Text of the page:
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Golden Rice moving forward in Philippines

August 16, 2017
Golden Rice is making progress toward hitting the marketplace in the Philippines after more than a decade of scientific testing, according to an Alliance for Science article. If a biosafety permit application can gain approval, Golden Rice - the vitamin A-enriched rice variety that can help combat vitamin A deficiency - will be one step closer to consumers.
On Feb. 28, 2017, the International Rice Research Institute (IRRI) and Philippine Rice Research Institute (PhilRice) submitted an application for a biosafety permit to the Department of Agriculture–Bureau of Plant Industry (DA-BPI) seeking approval to allow direct use of Golden Rice (GR2E ) as food and feed or for processing.

“PhilRice and IRRI are working together in the Philippines to develop Golden Rice as a potential new food-based approach to improve vitamin A status,” according to an email from IRRI officials. “Our work will a) develop varieties suitable for Asian farmers; b) help assess the safety of Golden Rice; c) evaluate whether consumption of Golden Rice improves vitamin A status; and d) explore how Golden Rice could reach those most in need. Completion of the biosafety assessment is a prerequisite for the conduct of human nutrition studies of Golden Rice. The human nutrition studies are an important component in demonstrating the value of Golden Rice in complementing other approaches to mitigate vitamin A deficiency.”

Golden Rice was developed as a dietary supplement to combat vitamin A deficiency in countries like the Philippines, where rice is the staple food. As the article notes, in South and Southeast Asian countries, where two-thirds or more of daily calorie intake comes from rice, millions of people struggle with vitamin A deficiency.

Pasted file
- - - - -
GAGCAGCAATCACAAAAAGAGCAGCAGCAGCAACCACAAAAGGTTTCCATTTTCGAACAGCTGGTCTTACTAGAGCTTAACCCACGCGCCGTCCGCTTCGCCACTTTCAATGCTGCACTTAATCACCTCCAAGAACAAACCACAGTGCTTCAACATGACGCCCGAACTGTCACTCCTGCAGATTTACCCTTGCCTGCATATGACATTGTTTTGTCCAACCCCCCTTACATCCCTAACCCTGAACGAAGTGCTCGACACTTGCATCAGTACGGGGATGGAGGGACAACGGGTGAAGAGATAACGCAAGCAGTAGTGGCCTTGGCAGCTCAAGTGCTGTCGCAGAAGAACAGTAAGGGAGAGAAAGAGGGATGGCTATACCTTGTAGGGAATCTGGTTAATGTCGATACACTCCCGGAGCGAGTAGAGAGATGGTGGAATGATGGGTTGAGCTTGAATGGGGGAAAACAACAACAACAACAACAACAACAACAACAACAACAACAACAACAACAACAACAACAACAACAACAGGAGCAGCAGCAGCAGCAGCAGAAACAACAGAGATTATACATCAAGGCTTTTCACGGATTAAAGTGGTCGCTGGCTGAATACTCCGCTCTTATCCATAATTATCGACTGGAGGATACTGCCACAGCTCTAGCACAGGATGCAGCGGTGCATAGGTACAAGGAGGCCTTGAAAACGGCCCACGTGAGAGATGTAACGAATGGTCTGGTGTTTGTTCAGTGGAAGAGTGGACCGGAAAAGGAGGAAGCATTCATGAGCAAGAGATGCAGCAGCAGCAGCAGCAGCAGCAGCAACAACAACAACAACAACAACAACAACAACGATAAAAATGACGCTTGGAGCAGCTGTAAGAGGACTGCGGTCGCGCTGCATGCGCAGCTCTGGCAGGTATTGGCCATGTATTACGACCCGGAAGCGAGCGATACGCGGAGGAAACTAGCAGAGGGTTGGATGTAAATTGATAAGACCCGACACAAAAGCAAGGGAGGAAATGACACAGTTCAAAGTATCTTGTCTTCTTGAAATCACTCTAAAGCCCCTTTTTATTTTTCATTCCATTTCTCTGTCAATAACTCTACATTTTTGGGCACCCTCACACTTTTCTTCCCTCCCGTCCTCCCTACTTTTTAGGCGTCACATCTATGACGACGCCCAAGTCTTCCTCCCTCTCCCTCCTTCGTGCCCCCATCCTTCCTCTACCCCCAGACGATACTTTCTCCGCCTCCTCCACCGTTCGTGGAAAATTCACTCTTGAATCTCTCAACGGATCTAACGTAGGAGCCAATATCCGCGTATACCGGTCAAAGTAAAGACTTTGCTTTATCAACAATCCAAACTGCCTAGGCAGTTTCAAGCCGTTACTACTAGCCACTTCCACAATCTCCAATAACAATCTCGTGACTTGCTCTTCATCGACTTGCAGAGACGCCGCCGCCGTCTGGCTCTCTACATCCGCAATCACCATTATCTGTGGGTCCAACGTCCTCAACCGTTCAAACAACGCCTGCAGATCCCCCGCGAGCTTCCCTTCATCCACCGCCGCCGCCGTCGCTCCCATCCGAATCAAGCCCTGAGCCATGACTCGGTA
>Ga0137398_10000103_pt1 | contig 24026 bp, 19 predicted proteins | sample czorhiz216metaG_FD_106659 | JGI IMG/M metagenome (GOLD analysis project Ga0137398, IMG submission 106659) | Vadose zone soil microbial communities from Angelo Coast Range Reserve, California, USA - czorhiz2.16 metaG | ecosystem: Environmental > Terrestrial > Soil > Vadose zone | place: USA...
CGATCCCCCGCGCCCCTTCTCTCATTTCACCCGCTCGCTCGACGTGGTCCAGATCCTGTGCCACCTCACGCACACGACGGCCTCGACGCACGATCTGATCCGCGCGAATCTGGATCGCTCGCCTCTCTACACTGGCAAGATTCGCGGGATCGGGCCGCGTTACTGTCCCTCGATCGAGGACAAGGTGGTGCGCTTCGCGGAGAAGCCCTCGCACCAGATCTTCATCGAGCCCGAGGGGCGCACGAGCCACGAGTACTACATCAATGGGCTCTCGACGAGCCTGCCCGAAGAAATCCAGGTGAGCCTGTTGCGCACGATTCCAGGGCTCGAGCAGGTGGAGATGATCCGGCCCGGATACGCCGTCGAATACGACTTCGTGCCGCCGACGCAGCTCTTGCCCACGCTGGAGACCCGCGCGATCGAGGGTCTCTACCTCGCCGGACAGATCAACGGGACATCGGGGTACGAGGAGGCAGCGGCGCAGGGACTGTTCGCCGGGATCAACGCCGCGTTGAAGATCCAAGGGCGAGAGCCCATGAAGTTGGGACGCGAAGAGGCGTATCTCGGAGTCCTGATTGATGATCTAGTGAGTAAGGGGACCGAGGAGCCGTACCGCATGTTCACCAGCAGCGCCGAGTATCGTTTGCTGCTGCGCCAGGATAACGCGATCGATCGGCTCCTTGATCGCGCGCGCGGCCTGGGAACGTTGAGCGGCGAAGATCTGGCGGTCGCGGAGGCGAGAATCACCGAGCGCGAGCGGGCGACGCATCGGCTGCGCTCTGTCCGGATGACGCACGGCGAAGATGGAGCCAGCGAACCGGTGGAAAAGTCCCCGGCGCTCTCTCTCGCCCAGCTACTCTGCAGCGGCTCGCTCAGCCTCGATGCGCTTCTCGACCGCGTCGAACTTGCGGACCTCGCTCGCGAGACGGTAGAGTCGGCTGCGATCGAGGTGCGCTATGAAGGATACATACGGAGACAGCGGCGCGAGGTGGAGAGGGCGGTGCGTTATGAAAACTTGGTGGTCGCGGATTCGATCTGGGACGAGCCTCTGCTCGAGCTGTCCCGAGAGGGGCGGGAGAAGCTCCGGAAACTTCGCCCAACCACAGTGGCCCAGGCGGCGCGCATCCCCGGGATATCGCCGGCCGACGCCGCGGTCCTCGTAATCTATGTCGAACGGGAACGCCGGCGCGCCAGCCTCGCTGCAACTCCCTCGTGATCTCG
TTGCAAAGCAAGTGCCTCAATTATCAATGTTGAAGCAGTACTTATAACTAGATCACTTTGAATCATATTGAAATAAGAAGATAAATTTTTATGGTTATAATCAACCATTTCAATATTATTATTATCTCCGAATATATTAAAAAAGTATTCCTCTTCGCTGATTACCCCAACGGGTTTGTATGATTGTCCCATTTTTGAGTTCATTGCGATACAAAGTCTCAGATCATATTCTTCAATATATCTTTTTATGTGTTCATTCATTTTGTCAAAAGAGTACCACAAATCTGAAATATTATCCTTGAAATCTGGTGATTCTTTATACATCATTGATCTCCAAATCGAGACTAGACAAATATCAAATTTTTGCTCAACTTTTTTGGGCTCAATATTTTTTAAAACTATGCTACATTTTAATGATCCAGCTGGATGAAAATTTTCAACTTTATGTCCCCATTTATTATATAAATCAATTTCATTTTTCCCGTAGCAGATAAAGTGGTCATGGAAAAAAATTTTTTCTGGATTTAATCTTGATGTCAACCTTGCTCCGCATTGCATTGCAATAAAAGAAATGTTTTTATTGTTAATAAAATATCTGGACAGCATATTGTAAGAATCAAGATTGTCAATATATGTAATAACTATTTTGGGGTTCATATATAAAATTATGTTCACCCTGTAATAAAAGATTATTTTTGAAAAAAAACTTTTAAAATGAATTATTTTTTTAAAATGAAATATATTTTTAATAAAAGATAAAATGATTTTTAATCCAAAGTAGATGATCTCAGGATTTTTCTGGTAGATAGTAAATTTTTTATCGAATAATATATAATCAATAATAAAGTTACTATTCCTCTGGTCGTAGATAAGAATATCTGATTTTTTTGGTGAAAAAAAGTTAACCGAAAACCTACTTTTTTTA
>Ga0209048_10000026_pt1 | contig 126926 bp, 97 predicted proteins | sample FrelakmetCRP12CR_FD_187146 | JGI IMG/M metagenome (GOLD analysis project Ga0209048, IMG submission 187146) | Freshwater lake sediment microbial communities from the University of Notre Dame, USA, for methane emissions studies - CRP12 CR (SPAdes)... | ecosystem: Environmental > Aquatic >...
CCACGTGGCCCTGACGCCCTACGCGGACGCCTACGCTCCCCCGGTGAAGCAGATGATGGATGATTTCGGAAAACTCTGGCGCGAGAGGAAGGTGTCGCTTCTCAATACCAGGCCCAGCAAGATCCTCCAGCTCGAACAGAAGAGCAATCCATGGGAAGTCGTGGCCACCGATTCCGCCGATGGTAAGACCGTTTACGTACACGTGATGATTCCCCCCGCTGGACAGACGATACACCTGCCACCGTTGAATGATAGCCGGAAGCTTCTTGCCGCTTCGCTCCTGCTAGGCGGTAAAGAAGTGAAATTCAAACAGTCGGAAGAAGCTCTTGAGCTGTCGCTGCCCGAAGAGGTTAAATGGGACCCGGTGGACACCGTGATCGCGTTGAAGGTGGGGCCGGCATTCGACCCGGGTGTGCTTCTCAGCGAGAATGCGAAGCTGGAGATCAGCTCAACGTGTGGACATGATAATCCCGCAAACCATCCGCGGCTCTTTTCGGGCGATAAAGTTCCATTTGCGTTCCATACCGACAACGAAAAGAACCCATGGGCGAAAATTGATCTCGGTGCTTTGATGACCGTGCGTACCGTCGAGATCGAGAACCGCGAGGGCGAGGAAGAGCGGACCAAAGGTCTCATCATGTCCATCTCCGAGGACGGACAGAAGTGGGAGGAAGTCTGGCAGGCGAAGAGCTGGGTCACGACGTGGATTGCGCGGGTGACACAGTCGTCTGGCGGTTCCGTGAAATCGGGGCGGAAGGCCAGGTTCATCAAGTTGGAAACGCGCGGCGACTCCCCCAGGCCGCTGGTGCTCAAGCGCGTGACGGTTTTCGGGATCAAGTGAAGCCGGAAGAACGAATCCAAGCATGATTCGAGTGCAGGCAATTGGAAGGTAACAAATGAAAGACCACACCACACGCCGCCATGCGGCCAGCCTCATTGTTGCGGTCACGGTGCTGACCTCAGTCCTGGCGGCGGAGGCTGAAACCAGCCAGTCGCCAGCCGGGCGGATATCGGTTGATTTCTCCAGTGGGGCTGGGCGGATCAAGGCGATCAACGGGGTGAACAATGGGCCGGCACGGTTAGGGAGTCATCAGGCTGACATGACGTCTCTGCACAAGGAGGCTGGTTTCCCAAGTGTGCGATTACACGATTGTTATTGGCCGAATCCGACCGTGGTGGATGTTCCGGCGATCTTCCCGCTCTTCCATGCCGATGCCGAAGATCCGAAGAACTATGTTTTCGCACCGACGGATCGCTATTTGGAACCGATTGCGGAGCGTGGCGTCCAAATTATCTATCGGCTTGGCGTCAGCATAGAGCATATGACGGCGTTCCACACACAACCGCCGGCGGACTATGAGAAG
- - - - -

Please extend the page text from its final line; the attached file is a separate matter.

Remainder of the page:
To put things in proper perspective, data from the World Health Organization indicates VAD afflicts about 19 million pregnant women and 190 million pre-school age children, mostly in Africa and Southeast Asia. VAD, or the lack of vitamin A in the diet, is the primary cause of blindness in children, with about 500,000 reported cases each year worldwide.  Persistent VAD is the leading cause of childhood blindness and increases the risk of death from common childhood infections.

In the Philippines, a nation with ample supply of vegetables and fruits, one might believe that VAD should not be an issue. However, research studies show otherwise. The results of a food and nutrition survey among pre-school children revealed VAD increased from 15.2 percent in 2008 to 20.4 percent in 2013. These figures translate to about 2.1 million Filipino kids who are at very high risk of becoming blind or even dying due to preventable infections. VAD increases vulnerability to illnesses including measles, respiratory infections and diarrhea, which are the leading causes of death among children in developing countries.

Despite opposition from anti-GMO activists - including a protest in which activists destroyed Golden Rice field trials - studies have shown no potential health or safety concerns, and last year more than 100 Nobel laureates signed a letter in support of the rice.

Should Golden Rice move forward, it could pave the way for other biofortified crops that seek to combat nutrient deficiencies across the world.